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RE: New Editors Draft of the httpRange-14 Finding

From: Booth, David (HP Software - Boston) <dbooth@hp.com>
Date: Thu, 23 Aug 2007 00:04:16 -0400
Message-ID: <EBBD956B8A9002479B0C9CE9FE14A6C20314F6BA@tayexc19.americas.cpqcorp.net>
To: "Rhys Lewis" <rhys@volantis.com>, "www-tag" <www-tag@w3.org>

Here are some comments on the draft finding of httpRange-14 at
http://www.w3.org/2001/tag/doc/httpRange-14/2007-08-31/HttpRange-14.html

First, I am very glad that the TAG is working to clarify this finding.
It is much needed.  The initial finding left many questions unanswered.

HOWEVER, there is a major problem with this finding as it currently
stands: the finding critically depends on the definition of "information
resource", but the definition that currently stands in WebArch[1] is
fatally flawed.  This finding tries hard to dance around this flawed
definition without outright contradicting it, but it really is not
possible.  The original definition is just plain WRONG and needs to be
corrected.

Therefore, before trying to complete the httpRange-14 finding document,
I suggest that the TAG issue an erratum to WebArch[1] saying something
like:
[[
The definition of "information resource" erroneously covered only the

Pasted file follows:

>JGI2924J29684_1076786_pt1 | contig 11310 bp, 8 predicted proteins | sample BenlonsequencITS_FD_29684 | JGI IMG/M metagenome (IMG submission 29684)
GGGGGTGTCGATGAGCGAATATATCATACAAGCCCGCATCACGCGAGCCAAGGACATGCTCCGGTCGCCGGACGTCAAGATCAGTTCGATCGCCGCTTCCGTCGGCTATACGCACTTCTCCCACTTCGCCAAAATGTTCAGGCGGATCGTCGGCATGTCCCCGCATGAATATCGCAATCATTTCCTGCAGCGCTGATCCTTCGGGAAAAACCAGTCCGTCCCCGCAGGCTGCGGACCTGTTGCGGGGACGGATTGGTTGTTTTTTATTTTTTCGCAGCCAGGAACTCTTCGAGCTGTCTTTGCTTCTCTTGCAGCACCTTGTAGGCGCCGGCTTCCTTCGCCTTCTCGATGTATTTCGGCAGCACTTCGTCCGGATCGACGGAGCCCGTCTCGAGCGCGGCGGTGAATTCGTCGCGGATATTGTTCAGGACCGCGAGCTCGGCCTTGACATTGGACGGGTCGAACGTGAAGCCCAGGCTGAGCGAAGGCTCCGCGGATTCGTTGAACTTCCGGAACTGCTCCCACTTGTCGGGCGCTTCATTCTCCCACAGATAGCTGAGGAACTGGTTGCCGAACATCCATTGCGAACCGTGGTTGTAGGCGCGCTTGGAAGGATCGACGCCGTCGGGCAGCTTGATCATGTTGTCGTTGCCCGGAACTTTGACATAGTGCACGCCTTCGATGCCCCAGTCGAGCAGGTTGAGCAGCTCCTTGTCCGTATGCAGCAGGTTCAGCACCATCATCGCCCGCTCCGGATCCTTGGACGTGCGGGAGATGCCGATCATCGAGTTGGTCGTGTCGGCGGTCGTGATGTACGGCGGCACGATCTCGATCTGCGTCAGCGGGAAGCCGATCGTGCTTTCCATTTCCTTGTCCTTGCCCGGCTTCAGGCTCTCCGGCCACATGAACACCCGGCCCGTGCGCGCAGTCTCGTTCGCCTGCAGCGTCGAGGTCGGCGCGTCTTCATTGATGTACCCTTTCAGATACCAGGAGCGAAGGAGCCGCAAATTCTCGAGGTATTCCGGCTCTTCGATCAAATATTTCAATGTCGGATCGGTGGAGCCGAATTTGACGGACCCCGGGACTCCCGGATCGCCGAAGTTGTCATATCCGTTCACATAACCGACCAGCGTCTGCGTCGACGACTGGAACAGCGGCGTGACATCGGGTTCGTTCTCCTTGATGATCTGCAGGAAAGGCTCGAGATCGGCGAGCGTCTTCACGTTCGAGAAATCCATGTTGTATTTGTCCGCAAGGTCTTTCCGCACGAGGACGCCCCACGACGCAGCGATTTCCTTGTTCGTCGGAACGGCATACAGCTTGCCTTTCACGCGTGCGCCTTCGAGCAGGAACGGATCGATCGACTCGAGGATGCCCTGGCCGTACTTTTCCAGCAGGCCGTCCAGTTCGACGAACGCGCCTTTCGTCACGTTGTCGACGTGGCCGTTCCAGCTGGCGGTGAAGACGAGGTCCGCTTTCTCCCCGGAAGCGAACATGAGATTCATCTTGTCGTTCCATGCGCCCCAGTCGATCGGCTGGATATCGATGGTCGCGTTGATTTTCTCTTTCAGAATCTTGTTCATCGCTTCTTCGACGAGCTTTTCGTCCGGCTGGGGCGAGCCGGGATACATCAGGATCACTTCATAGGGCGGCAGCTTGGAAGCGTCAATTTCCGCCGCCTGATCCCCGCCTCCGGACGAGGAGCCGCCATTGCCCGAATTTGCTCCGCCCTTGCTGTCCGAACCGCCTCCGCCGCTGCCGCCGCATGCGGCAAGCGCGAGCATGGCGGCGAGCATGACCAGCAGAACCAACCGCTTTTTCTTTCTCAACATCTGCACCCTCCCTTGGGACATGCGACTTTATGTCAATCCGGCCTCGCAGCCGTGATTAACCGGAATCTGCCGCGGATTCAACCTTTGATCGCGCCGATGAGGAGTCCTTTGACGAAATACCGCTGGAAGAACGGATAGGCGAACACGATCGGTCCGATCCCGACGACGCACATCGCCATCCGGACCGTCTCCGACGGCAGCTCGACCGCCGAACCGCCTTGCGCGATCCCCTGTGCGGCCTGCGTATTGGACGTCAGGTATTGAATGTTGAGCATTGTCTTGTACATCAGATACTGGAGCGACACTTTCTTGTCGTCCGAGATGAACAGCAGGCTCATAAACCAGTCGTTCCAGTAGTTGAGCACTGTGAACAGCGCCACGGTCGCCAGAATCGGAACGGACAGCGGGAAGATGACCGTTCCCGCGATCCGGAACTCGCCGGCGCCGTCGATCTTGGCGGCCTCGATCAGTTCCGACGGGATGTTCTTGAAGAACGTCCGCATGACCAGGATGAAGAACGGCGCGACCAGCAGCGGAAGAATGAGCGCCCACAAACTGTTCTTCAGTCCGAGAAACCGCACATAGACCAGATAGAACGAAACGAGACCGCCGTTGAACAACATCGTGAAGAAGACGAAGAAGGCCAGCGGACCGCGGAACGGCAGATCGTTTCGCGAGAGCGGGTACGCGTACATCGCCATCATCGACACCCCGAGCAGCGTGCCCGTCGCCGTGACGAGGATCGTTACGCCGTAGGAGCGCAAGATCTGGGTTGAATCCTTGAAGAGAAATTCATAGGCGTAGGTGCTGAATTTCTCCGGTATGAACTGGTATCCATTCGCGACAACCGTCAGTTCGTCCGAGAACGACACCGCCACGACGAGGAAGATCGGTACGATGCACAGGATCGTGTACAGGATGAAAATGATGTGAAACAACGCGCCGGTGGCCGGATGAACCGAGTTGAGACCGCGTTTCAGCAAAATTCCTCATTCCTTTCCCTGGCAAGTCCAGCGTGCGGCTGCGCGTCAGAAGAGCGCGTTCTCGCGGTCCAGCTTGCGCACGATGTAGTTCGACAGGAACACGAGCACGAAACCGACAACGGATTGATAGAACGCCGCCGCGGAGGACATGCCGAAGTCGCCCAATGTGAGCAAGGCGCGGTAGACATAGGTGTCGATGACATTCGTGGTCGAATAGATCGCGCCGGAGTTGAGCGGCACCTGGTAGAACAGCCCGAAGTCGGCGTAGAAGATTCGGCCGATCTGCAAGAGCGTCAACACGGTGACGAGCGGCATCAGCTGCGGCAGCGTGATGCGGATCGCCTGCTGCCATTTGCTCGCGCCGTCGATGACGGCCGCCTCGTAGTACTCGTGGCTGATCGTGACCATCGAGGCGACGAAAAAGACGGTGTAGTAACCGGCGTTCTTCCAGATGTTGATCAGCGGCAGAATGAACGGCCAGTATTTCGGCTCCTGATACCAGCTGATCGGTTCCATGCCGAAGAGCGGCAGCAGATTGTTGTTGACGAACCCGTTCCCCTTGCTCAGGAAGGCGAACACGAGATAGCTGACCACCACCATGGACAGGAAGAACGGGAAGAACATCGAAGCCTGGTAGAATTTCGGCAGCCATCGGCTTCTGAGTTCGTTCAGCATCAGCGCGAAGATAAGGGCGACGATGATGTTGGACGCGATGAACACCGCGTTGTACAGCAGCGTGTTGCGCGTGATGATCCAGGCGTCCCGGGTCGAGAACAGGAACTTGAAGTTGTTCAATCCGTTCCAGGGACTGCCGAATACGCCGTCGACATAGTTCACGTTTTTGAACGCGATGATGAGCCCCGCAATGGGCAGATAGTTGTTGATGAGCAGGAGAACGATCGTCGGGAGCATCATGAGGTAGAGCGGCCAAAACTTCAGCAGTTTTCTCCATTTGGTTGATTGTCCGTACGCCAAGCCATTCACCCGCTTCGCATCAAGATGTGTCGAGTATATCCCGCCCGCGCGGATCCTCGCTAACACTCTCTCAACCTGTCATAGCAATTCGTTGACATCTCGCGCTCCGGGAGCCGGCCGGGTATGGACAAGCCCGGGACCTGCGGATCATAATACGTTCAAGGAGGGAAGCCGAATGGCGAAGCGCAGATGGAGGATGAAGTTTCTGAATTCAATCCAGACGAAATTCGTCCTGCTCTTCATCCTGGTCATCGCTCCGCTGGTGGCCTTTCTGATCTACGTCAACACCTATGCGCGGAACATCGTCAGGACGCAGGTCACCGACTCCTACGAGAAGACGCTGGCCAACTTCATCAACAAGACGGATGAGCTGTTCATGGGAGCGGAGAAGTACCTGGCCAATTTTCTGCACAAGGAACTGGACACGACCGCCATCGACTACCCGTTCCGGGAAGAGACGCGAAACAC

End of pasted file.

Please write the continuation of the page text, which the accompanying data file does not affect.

case in which the resource involves static information.  It should have
also covered cases in which information is dynamically generated or
consumed.  A corrected definition of "information resource" would be . .
. etc.
]]

BTW, here are a two more examples of information resources whose essence
is NOT information --  i.e., their essence cannot be transmitted in a
message -- nor are they really about dynamically generating
representations:

	- A site for anonymous crime tips.  The site *consumes*
information, but all it ever sends back is a 200 reponse saying "Thank
you".  

	- A confessional site.  Again, the site *consumes* information,
but all it ever sends back is a 200 reponse saying "You are forgiven".

In these examples, the key point is that they are network information
*sinks*.

                                  ----------

Aside from that major comment, I started to write up some minor
comments:

1. Sec. 1.1:
[[
A URI uniquely identifies a resource. However, on its own, a URI is not
enough to provide a resource with a presence on the Web. For a resouce
to have a Web presence, there must be a means by which it can be
accessed.
]]
This seems to imply that you are only talking about information
resources, since AFAIK non-information resources cannot be accessed on
the Web.  I do not think it even makes sense to talk about a
non-information resource having "a Web presence".  The URI declaration
may indeed have a Web presence, but not the resource itself.

I suggest rewording this section to permit it to apply to both
information resources and non-information resources.

2. In the story about Peter's guitar site, a Good Practice note says:
[[
Authorities SHOULD NOT make misleading assertions about the Web presence
of any resource, whether or not they own its URI.
]]
I think the lesson here is a bit ambiguous.  If a URI is sometimes 404,
or if it is 404 currently but might not be 404 later, does that mean one
should not use that URI?  This does not seem reasonable.  I think some
more usual interpretations of a link would be:
 - the URI is *intended* to be dereferenceable;
 - the URI is *hopefully* dereferenceable;
 - the URI may become dereferenceable; or
 - the URI was dereferenceable when I tried it.  

In short, page author who references a URI is not responsible for the